• Sometimes, however, we cannot compute the inverse of the cumulative distribution function, as required by the transformation method.

• Under such circumstances, the rejection method offers a less efficient, but more flexible, alternative.

• We’ll see how and why this method works.

#### The rejection method for uniform random variables on arbitrary sets

• Let a random variable $$X$$ take values in $$\mathbb{R}^{\mathrm{dim}(X)}$$.

• Suppose that $$X$$ is uniformly distributed over a region $$D\subset \mathbb{R}^{\mathrm{dim}(X)}$$. This means that, for any $${A}\subset{D}$$, $\mathbb{P}[X\in{A]}=\frac{\mathrm{area}(A)}{\mathrm{area}(D)}.$ We write $X \sim \mathrm{uniform}(D).$

• Let’s suppose that we wish to simulate $$X\!\sim\!\mathrm{uniform}(D)$$.

• Suppose that we don’t know how to directly simulate a random draw from $$D$$, but we know $$D$$ is a subset of some nicer region $$U\subset \mathbb{R}^{\mathrm{dim}(X)}$$.

• If we know how to generate $$Y\!\sim\!\mathrm{uniform}(U)$$, then we can simply do so until $${Y}\in{D}$$, at which point we take $$X=Y$$.

• Since for any $$A\subset{D}$$, $\begin{eqnarray} \mathbb{P}[X\in A] &=& \mathbb{P}[Y\in A |Y\in D] \\ &=& \frac{\mathrm{area}(A)}{\mathrm{area}(U)}\Big{/}\frac{\mathrm{area}(D)}{\mathrm{area}(U)} \\ &=& \frac{\mathrm{area}(A)}{\mathrm{area}(D)}, \end{eqnarray}$ it follows that $$Y\!\sim\!\mathrm{uniform}(D)$$.

• Consider an analogy to throwing darts. If the darts are thrown in such a way as to be equally likely to land anywhere in $$U$$, then those that do land in $$D$$ are equally likely to land anywhere in $$D$$. #### The rejection method for dominated densities

• A useful little fact allows us to extend the rejection method from uniform distributions to arbitrary densities.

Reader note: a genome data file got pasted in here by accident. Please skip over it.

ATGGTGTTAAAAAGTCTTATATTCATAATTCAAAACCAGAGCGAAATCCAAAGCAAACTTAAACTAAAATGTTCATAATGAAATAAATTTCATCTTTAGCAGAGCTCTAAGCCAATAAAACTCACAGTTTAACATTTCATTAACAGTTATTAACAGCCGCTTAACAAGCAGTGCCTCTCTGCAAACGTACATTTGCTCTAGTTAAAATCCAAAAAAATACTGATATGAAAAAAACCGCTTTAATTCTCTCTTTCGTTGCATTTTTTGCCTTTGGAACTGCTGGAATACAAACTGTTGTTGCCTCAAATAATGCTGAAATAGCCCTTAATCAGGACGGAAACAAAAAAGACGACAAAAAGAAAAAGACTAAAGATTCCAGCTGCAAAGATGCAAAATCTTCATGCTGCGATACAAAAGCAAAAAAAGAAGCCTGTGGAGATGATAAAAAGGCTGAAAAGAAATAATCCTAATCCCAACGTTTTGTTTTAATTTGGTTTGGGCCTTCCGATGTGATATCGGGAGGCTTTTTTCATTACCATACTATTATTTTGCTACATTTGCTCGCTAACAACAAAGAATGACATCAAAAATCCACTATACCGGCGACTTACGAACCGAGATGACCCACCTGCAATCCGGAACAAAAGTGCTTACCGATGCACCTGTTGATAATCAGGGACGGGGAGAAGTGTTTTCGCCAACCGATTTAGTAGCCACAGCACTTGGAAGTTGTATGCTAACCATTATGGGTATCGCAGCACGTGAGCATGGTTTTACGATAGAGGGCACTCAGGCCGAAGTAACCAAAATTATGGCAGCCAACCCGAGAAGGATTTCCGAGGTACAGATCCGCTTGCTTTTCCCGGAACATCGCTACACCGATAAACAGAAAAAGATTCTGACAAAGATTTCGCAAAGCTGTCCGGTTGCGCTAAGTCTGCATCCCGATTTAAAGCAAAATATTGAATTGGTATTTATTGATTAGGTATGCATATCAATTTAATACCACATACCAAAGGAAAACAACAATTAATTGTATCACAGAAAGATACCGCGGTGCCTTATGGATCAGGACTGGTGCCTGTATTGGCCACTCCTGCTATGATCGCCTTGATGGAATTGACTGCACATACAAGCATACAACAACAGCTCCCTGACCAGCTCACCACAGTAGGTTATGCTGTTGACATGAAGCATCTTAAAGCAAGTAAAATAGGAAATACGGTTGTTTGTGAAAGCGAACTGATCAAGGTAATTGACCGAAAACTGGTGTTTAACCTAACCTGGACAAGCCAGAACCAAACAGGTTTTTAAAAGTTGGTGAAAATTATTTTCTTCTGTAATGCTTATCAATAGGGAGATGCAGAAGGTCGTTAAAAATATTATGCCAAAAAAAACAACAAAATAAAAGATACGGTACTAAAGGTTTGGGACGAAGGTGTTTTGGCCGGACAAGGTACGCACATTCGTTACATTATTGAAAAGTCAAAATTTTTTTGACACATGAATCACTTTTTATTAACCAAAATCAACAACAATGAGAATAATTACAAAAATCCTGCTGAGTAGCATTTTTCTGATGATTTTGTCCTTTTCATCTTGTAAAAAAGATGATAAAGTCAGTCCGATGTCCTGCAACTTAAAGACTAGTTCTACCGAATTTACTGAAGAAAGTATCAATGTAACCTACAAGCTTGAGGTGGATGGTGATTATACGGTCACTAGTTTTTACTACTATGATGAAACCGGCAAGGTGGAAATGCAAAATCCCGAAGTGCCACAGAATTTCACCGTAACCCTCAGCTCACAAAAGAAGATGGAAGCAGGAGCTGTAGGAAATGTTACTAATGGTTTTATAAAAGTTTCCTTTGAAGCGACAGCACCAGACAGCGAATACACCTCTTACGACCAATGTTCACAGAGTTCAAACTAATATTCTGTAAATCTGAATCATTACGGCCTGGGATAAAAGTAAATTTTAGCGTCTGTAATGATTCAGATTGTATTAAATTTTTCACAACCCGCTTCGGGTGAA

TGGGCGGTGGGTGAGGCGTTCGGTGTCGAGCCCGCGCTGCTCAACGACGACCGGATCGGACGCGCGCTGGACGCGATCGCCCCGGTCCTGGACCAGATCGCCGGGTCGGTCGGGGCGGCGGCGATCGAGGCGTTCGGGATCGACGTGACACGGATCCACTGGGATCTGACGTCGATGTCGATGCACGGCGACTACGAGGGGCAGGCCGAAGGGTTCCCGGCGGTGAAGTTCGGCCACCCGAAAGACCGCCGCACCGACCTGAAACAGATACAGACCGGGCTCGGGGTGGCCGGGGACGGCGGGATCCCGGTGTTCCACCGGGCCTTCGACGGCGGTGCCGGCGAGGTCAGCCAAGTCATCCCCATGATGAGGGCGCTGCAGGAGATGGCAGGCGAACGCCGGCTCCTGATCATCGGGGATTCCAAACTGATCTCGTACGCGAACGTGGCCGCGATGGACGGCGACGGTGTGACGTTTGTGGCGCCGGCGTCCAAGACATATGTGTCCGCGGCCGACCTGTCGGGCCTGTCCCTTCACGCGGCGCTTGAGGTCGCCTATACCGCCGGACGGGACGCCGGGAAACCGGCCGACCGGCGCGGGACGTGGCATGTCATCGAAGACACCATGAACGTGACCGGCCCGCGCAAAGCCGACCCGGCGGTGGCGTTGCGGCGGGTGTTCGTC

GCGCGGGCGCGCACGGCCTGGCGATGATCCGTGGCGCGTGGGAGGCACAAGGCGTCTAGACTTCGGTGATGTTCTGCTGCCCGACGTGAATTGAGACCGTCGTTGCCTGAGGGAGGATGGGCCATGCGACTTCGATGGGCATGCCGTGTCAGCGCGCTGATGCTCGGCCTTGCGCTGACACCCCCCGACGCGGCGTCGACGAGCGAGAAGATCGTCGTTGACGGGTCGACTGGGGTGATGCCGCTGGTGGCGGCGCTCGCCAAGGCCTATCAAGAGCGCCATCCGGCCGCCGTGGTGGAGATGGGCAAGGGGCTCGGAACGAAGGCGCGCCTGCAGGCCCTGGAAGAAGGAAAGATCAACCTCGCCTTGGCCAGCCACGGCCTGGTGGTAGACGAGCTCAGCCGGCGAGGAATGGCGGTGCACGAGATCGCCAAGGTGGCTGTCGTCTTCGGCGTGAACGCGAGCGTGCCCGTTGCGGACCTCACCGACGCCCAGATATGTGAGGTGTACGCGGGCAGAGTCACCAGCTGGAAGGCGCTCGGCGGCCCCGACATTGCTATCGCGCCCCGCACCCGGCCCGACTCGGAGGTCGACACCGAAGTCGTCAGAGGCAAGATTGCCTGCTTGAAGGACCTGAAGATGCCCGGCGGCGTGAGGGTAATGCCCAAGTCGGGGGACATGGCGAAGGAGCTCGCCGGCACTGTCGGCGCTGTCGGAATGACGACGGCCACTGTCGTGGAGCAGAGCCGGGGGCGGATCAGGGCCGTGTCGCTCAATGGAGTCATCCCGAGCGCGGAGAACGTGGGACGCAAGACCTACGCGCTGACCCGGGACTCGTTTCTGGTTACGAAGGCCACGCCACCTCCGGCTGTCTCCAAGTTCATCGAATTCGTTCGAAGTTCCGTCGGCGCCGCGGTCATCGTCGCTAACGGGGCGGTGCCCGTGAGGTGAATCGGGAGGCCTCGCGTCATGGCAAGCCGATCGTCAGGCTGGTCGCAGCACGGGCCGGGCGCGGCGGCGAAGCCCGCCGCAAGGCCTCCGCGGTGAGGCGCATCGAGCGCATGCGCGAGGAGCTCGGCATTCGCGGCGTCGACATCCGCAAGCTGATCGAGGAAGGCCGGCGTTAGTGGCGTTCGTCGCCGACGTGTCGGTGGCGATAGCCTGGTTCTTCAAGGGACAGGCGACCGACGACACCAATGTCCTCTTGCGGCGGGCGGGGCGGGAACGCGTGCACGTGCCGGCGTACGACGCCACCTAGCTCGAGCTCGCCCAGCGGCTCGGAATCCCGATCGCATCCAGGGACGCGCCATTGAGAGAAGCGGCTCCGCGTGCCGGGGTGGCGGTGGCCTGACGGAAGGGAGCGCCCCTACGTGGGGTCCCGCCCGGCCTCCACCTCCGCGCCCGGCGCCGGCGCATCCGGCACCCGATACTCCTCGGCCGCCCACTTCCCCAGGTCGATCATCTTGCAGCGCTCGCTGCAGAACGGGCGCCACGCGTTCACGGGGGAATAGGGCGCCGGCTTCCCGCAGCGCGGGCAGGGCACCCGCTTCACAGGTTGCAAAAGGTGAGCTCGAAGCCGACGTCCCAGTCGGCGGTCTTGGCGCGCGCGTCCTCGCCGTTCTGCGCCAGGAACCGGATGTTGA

• Robert and Casella (2004) refer to this fact the fundamental theorem of simulation.

• Let $$h$$ be an arbitary positive, integrable function.

• Define $D=\{(x,u): 0{\le}u{\le}h(x)\},$ i.e., $$D$$ is the graph of $$h$$.

• Consider the random pair $$(X,U)\!\sim\!\mathrm{uniform}(D)$$.

• What is the marginal distribution of $$X$$? $\int_0^{h(x)}\!\mathrm{d}u = h(x)$

• So $$h$$ is the probability distribution function for $$X$$!

• To carry out the rejection method, simulating from $$g$$ to obtain a sample from $$f$$, we take our region $$D$$ to be the graph of $$Mg$$, i.e., $D = \{(x,y): 0\le y\le Mg(x),$ where $$M$$ is a constant chosen so that $$Mg(x)\le f(x)$$ for all $$x$$.

• We propose points $$(X,Y)$$ by drawing them uniformly from the area under the graph of $$M\,g$$.

• We accept the point $$(X,Y)$$ if it lies under the graph of $$f$$.

• Then, the $$X$$-component of the $$(X,Y)$$ pair is distributed according to $$f$$.

• This suggests the following rejection method for simulating an arbitrary random variable.

• Let $$f$$ be the target distribution and $$g$$ be another distribution function (from which it is easy to simulate) (see Figure below).

• Let $$M$$ be such that $$M\,g(x){\ge}f(x)$$ for all $$x$$.

• The following procedure simulates $$X\!\sim\!f$$.

1. draw $$Y\!\sim\!g$$ and $$U\!\sim\!\mathrm{uniform}(0,M\,g(Y))$$.

2. if $$U{\le}f(Y)$$, then let $$X=Y$$ else repeat step 1. Back